George Foreman vs. Tommy Morrison

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"Star-Spangled Battle"
Foreman vs Morrison.jpg
DateJune 7, 1993
VenueThomas & Mack Center in Paradise, Nevada
Title(s) on the lineWBO Heavyweight Championship
Tale of the tape
Boxer George Foreman Tommy Morrison
Nickname "Big" "The Duke"
Hometown Houston, Texas Jay, Oklahoma
Pre-fight record 72–3 36–1
Weight 256 lb 226 lb
Style Orthodox Orthodox
Recognition IBF/WBO
No. 1 Ranked Heavyweight
No. 2 Ranked Heavyweight

George Foreman vs. Tommy Morrison, billed as the "Star-Spangled Battle", was a professional boxing match contested on June 7, 1993 for the vacant WBO Heavyweight Championship.


After WBO Heavyweight champion Michael Moorer opted to vacate the title in February 1993, the WBO sanctioned a match between popular 44-year-old ex-WBC and WBA heavyweight champion George Foreman and then up-and-coming 24-year-old prospect Tommy Morrison to determine who would be the next WBO Heavyweight champion.[1] Both fighters were looking to claim the title after losing their previous heavyweight title fights. Foreman had come up short to Evander Holyfield in a bid to become the oldest Undisputed Heavyweight champion two years prior, while Morrison had unsuccessfully challenged fellow undefeated contender Ray Mercer for the WBO title, in what was his first (and at the time of his fight with Foreman, only) professional loss. Prior to the fight, Foreman announced that his fight with Morrison would "probably (be) the last fight I'll ever have" while adding that he wanted to go out "right" by getting a "title belt around my waist".[2]

The Fight[edit]

Though the bout was promoted as a match between two of boxing's hardest punchers, neither fighter scored a knockdown nor had their opponent in any real danger. Morrison abandoned his usual aggressive style while Foreman was the aggressor for the duration of the fight, stalking the agile Morrison, who in turn circled the older and bigger Foreman, scoring with sharp punches before quickly retreating. Though the pro-Foreman fans voiced their disapproval by showering Morrison with boos, Morrison's tactic ultimately paid off. Morrison won the bout in a lopsided unanimous decision with two scores of 117–110 and one score of 118–109, becoming the new WBO Heavyweight champion in the process.[3]


Morrison's victory not only made him the WBO heavyweight champion, but also a legitimate contender to the three major heavyweight titles sanctioned by the WBA, WBC and IBF. Morrison first agreed to defend his newly won title against his Rocky V co-star Michael Williams in what was billed as real-life Tommy Gunn vs. Union Cane (the characters that Morrison and Williams played in the film) matchup. However, Williams refused to leave his dressing room and Morrison was forced to face unknown journeyman Tim Tomashek in what ultimately became a non-title bout. Morrison then agreed to a lucrative WBC title shot against champion Lennox Lewis,[4] but opted to defend his WBO title against little-known Michael Bentt in what was perceived to be a warmup before facing Lewis. However, Bentt would unexpectedly score three knockdowns over Morrison en route to a first-round knockout victory that cost Morrison his title match against Lewis.[5]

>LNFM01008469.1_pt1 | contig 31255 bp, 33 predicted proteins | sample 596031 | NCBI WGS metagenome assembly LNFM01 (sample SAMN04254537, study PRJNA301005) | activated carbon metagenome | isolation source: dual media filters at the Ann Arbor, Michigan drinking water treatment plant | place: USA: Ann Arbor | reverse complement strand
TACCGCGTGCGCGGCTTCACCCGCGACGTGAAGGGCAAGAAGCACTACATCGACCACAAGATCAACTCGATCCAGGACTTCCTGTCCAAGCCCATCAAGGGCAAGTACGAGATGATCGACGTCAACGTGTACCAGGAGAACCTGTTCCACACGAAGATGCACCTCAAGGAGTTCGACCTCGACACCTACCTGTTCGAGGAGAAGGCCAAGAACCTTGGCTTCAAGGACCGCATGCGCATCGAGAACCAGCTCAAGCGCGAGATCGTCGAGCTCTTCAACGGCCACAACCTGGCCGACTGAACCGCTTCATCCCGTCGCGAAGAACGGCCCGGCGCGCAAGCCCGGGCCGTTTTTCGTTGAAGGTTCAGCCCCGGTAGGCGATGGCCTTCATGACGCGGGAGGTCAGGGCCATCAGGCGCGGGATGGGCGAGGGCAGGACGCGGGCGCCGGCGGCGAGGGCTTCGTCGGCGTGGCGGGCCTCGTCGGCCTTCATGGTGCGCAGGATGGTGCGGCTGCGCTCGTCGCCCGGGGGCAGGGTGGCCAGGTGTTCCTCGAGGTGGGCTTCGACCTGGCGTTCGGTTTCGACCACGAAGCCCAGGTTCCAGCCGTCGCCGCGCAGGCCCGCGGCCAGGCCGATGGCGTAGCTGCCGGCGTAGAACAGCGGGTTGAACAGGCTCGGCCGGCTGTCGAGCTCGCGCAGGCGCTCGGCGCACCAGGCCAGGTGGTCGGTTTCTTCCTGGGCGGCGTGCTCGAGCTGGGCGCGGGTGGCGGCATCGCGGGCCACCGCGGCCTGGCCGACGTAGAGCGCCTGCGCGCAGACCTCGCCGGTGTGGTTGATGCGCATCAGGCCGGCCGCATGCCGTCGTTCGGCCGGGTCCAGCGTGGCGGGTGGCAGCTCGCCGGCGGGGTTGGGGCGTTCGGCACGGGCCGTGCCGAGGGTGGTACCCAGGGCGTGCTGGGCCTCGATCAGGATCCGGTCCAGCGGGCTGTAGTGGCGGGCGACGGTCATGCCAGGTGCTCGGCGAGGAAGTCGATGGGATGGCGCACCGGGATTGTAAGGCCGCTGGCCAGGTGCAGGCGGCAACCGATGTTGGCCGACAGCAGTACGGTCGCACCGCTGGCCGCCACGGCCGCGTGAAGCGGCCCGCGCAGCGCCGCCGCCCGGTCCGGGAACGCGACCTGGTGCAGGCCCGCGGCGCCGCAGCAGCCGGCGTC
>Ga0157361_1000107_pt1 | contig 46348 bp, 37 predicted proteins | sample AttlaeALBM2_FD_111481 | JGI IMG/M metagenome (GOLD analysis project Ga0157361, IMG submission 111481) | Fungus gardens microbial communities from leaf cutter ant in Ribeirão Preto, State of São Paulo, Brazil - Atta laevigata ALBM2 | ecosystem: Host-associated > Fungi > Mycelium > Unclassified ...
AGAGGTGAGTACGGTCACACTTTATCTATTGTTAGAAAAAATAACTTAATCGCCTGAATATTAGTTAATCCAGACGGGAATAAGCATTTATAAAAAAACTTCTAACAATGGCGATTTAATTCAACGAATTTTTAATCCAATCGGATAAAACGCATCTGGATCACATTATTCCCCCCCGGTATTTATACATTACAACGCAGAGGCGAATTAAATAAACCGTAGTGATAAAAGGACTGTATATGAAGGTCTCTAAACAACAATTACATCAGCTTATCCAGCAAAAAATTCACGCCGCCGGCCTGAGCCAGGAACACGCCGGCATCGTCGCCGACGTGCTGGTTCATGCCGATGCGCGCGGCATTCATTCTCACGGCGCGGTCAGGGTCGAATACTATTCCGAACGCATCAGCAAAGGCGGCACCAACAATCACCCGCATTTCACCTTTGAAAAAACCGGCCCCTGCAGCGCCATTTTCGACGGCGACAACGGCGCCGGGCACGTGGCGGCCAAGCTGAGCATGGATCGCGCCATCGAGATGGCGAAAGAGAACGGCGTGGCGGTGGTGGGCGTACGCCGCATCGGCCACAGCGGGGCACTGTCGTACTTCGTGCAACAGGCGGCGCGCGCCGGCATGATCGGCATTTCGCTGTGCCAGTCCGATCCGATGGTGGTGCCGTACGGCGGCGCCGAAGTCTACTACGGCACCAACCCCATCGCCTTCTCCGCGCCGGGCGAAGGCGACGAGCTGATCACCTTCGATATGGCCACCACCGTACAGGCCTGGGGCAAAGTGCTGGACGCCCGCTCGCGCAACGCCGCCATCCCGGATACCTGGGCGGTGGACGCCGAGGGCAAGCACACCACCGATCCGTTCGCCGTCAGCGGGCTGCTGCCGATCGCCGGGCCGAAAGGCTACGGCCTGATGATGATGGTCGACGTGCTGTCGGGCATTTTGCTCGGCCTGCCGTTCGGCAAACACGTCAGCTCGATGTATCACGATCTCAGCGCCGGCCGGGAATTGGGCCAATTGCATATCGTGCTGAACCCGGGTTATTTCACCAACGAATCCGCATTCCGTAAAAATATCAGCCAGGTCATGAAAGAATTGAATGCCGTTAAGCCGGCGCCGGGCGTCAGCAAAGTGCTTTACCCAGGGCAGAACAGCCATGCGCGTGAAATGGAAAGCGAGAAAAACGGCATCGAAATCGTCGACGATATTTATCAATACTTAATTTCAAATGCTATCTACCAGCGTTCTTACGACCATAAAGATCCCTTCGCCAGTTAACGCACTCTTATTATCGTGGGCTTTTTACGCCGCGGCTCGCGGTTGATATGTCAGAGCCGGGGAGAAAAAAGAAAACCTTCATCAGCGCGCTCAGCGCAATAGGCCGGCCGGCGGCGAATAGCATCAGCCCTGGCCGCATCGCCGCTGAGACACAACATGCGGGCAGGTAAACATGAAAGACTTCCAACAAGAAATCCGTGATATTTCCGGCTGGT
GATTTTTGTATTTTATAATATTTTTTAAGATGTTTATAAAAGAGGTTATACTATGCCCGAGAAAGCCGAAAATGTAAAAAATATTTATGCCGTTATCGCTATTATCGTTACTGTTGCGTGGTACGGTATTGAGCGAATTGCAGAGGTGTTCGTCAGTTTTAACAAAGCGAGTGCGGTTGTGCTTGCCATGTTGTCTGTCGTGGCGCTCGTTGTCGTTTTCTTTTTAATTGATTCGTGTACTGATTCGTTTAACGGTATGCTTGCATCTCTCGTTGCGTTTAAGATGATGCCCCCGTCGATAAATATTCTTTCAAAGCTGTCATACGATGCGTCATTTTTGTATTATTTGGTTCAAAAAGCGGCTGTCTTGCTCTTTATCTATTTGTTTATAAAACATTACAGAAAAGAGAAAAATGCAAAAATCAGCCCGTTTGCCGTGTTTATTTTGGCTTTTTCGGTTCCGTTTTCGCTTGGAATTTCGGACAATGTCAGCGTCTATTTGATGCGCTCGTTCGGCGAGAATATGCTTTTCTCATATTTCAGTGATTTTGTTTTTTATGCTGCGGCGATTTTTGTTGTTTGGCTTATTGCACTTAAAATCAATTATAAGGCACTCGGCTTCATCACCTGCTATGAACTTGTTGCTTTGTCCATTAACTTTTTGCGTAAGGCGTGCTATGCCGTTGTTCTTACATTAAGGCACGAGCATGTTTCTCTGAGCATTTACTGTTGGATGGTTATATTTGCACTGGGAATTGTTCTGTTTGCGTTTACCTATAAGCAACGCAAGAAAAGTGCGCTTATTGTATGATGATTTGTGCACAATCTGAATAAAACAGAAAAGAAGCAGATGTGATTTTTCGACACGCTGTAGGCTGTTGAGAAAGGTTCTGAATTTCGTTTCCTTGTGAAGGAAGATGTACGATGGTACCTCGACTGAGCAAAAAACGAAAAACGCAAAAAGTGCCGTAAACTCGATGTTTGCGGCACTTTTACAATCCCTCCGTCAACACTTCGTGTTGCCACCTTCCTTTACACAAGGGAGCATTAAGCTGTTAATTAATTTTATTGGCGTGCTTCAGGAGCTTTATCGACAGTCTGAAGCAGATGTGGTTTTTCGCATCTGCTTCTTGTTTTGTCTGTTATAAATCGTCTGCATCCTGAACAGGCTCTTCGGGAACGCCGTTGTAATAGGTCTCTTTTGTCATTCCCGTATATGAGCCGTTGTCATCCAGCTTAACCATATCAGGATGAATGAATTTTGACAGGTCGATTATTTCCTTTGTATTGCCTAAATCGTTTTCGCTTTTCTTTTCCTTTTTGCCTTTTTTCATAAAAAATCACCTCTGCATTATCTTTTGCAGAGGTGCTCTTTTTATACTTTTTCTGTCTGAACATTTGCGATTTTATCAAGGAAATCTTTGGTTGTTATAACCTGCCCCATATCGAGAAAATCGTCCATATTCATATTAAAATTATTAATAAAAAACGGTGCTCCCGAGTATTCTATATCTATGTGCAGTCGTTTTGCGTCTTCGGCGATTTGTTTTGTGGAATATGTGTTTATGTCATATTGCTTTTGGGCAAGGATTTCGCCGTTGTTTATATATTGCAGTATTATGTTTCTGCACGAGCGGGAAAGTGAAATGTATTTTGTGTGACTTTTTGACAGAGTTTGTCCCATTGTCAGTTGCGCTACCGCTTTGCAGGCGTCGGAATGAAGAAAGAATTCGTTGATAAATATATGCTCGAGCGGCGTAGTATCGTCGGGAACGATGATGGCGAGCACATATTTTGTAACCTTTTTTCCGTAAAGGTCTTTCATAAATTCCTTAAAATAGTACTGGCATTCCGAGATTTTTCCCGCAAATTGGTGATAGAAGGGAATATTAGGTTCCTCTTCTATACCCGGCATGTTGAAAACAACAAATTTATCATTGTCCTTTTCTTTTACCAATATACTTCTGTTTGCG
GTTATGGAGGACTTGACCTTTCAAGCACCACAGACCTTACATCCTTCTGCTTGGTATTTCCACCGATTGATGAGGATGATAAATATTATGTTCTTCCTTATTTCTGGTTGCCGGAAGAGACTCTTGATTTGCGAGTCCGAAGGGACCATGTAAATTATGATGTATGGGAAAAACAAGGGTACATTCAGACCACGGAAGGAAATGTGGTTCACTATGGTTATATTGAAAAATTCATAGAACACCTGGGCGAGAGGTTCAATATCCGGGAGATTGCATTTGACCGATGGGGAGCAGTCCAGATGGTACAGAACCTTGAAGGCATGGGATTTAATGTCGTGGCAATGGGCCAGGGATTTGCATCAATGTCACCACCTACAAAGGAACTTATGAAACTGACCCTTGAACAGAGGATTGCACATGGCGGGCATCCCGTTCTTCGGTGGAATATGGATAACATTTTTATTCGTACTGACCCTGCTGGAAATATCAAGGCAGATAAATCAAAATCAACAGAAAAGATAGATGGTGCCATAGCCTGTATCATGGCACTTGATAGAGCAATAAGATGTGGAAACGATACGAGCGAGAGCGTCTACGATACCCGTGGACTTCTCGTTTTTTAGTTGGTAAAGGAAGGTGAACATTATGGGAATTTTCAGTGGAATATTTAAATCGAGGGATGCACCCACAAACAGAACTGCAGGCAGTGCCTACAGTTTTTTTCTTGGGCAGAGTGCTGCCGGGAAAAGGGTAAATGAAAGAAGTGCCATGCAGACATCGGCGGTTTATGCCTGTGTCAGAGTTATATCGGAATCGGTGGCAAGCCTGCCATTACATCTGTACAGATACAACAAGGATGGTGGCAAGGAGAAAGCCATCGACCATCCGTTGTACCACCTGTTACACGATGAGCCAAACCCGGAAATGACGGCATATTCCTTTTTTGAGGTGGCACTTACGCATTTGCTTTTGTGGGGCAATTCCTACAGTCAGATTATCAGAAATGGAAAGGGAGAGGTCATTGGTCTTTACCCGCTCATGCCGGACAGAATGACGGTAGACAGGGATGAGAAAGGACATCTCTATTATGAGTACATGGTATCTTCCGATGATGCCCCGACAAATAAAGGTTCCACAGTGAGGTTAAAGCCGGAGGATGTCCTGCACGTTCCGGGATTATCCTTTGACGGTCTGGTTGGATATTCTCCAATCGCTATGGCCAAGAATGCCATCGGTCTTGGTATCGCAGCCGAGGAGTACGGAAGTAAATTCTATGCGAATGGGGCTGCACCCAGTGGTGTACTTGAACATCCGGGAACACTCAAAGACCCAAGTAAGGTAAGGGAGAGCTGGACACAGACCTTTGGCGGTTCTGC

Foreman initially stuck with his retirement plans and spent a year and a half without participating in a boxing match. However, Foreman decided to challenge the newly crowned WBA and IBF heavyweight champion Michael Moorer for his titles to which Moorer accepted. Moorer was having little trouble with Foreman and was ahead on all three scorecards when Foreman hit him with a sudden right hand in the 10th round that dropped Moorer for the count and made Foreman the oldest heavyweight champion in boxing history.


  1. ^ June Bout for Foreman, N.Y. Times article, 1993-02-26, Retrieved on 2013-10-07
  2. ^ Foreman to Retire After June 7 Match, N.Y. Times article, 1993-04-08, Retrieved on 2013-10-07
  3. ^ Morrison Wins Over Foreman, But Not Fans, Baltimore Sun article, 1993-06-08, Retrieved on 2013-10-10
  4. ^ Lewis-Morrison Bout Set; Both to Earn $8 Million, N.Y. Times article, 1993-07-02, Retrieved on 2013-10-10
  5. ^ Morrison Loses Fight, $7.5 Million, N.Y. Times article, 1993-10-30, Retrieved on 2013-10-10